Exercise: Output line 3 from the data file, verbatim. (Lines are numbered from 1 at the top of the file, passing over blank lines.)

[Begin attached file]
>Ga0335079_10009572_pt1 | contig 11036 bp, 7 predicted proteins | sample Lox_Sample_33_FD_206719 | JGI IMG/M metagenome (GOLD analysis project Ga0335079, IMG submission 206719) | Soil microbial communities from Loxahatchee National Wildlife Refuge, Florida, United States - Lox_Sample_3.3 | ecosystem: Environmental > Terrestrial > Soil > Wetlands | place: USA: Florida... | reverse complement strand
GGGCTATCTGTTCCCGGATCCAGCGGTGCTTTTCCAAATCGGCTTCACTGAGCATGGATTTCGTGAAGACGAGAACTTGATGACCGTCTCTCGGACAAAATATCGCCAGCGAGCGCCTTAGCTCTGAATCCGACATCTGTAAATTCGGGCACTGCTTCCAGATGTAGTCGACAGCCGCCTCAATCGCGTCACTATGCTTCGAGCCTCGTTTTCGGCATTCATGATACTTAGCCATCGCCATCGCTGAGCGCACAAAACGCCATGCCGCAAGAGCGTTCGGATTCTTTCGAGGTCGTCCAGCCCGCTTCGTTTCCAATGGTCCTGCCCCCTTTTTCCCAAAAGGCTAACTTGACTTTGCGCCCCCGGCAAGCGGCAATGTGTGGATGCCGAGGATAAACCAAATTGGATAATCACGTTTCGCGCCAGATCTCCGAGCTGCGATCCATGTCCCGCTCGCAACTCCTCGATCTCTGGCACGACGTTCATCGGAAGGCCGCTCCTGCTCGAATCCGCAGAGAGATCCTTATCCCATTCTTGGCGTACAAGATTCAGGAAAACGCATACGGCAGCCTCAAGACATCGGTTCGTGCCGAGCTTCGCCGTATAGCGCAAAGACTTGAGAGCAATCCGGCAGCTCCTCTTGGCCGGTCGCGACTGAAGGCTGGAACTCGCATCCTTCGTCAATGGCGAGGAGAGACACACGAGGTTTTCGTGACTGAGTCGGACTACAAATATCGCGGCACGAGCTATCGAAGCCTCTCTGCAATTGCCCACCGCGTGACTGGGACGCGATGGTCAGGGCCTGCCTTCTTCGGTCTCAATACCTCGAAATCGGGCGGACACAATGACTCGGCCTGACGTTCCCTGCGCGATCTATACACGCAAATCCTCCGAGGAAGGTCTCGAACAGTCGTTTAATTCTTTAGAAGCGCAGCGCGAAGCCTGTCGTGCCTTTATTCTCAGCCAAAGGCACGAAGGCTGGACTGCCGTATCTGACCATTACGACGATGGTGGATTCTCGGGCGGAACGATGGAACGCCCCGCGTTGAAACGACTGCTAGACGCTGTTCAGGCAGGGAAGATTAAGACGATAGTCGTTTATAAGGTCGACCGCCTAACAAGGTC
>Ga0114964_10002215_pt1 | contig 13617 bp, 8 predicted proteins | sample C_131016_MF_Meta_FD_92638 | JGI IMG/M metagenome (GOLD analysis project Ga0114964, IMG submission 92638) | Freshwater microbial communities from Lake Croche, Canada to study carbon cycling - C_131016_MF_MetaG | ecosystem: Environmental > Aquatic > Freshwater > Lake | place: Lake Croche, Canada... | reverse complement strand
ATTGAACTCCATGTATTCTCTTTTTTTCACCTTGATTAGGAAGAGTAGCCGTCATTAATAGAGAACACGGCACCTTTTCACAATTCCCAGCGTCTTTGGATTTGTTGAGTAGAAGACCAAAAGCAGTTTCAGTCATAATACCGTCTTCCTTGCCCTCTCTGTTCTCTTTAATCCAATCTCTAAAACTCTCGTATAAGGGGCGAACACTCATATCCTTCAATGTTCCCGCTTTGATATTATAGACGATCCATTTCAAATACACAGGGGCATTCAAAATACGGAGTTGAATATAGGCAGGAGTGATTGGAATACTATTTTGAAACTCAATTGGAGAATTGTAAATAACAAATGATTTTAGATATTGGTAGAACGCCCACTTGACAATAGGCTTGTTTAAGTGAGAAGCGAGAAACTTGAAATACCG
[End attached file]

>Ga0114964_10002215_pt1 | contig 13617 bp, 8 predicted proteins | sample C_131016_MF_Meta_FD_92638 | JGI IMG/M metagenome (GOLD analysis project Ga0114964, IMG submission 92638) | Freshwater microbial communities from Lake Croche, Canada to study carbon cycling - C_131016_MF_MetaG | ecosystem: Environmental > Aquatic > Freshwater > Lake | place: Lake Croche, Canada... | reverse complement strand